Clare O''Dea, swissinfo.ch
Precision medicine takes account of health and disease differences between individuals that are due to genetic and environmental factors, and is said to be the next big thing in healthcare. Used well, it should mean that patients will benefit from tailor-made prevention, diagnosis and treatment.
Chemotherapy, for example, is becoming much more targeted, with drugs developed for specific cancer types with certain genetic characteristics. Doctors will test patients for that specific genetic mix and only give the drug to those who have it.
Apart from genetic testing, precision medicine also draws on electronic health records, big data analytics, and supercomputing.
But flawed data threatens to prevent precision medicine from fulfilling its potential. One of the main obstacles is the historical blind spot towards women''s bodies in medical research, among other issues.
''The problem is not just limited to how an algorithm is designed but also the sex and gender biases that reside in the data that is used,'' explained Davide Cirillo, co-author of a recent review published by the Women''s Brain Project. ''A call to responsibility''
The Women''s Brain Project (WBP) is a Swiss-based non-profit organisation which aims to understand how sex and gender differences have an impact on brain and mental diseases.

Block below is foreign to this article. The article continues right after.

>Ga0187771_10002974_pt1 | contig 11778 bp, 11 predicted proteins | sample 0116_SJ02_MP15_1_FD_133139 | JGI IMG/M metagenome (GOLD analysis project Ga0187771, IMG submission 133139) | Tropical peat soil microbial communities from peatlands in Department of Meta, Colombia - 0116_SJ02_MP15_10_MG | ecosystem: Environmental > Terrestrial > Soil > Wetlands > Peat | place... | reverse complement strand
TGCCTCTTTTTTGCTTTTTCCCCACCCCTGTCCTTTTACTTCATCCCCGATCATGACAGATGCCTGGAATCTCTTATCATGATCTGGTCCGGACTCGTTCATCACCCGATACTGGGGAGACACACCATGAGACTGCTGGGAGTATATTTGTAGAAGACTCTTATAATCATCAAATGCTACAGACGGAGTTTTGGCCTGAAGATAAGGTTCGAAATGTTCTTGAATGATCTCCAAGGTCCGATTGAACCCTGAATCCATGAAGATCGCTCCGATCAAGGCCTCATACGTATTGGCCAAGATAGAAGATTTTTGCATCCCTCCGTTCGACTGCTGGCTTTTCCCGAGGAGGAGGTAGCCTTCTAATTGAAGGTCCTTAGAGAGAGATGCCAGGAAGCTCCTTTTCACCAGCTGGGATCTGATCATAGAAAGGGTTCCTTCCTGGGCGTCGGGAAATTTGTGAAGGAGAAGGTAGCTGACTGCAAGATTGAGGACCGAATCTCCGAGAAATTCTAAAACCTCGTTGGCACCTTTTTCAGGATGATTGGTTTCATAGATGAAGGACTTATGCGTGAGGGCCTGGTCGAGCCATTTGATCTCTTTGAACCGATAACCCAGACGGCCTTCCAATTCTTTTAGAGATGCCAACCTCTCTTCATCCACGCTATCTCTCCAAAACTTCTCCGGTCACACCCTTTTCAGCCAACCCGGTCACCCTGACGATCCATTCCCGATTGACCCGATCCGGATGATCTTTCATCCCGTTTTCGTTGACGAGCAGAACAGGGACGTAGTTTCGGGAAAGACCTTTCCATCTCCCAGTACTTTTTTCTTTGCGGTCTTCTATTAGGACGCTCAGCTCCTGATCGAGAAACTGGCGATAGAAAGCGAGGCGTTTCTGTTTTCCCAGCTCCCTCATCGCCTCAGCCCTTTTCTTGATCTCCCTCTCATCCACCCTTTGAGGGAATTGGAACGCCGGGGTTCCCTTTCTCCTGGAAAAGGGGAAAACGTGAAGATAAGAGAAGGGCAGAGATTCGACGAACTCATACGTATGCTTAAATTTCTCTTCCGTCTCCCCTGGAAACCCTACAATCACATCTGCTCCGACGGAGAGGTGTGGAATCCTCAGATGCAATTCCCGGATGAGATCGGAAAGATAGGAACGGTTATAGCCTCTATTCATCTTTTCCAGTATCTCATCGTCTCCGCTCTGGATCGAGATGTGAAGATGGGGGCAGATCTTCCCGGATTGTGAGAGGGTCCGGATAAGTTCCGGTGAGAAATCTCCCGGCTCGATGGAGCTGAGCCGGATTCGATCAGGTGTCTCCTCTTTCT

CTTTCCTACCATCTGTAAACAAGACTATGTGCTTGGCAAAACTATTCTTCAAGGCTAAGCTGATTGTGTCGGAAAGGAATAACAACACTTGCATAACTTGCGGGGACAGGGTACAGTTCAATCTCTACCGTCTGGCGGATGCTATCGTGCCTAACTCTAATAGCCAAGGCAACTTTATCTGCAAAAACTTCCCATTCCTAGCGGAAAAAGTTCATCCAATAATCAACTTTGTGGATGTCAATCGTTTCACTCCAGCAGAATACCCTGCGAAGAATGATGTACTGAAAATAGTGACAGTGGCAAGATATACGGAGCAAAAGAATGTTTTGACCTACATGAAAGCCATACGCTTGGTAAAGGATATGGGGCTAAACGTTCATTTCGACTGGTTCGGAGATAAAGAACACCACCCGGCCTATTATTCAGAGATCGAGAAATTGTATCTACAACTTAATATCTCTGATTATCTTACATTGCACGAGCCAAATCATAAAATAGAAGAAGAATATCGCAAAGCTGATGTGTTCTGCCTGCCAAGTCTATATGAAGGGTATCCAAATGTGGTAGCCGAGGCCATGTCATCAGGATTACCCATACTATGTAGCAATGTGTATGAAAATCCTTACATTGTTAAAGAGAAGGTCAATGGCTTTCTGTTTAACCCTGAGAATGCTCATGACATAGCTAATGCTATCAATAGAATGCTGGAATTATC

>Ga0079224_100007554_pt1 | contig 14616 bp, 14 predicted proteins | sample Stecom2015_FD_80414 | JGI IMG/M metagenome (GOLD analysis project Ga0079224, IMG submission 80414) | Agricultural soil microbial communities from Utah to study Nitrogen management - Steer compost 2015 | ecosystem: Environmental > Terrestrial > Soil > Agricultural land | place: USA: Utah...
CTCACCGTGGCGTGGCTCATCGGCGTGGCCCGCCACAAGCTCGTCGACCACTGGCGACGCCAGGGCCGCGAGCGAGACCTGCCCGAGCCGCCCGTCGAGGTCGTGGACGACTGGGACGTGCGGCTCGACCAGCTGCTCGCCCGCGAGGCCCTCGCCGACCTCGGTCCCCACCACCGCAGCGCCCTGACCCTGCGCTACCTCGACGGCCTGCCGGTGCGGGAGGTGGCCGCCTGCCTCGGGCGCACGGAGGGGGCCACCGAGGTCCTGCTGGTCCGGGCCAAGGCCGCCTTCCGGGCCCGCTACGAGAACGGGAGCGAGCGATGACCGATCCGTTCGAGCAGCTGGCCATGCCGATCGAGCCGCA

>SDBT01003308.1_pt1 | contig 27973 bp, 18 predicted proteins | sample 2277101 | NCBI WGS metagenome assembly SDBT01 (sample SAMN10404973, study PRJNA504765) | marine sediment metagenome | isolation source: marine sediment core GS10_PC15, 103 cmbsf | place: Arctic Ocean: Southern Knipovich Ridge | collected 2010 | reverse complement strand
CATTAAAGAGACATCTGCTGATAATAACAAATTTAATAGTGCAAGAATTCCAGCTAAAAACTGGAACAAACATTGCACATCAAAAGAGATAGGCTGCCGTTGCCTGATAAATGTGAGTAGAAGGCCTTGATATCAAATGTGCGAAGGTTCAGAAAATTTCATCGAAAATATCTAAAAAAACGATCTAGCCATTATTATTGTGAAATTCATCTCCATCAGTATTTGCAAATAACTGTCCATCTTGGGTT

Davide Cirillo, co-author of a review published by the Women''s Brain Project. Davide Cirillo
The organisation has raised a warning flag to the scientific community to take care not to import all the faults of contemporary society and medicine, such as the under-representation of women in clinical trials, into the next generation of medical care.
''When we develop AI solutions for health, we should have an ethical committee assessing the benefit and the risk as well the possibility of generating discrimination by its application in the same way as it is done for drug development,'' Antonella Santuccione Chadha, CEO of the WBP told swissinfo.ch.
In the systematic review published in NPJ Digital Medicine this month, representing two years of work, Cirillo, Silvina Catuara-Solarz and nine other researchers, have issued ''a call to responsibility''.
''The presence of artificial intelligence is so pervasive in our everyday life that we cannot just ignore the impact that the technology is having in our society, especially concerning medical research and decision-making in healthcare,'' said Cirillo of the Barcelona Supercomputing Centre.
The review looked at big data, natural language processing and robotics, all of which experts predict will intrude into or enhance our lives more in the near future, depending on your perspective.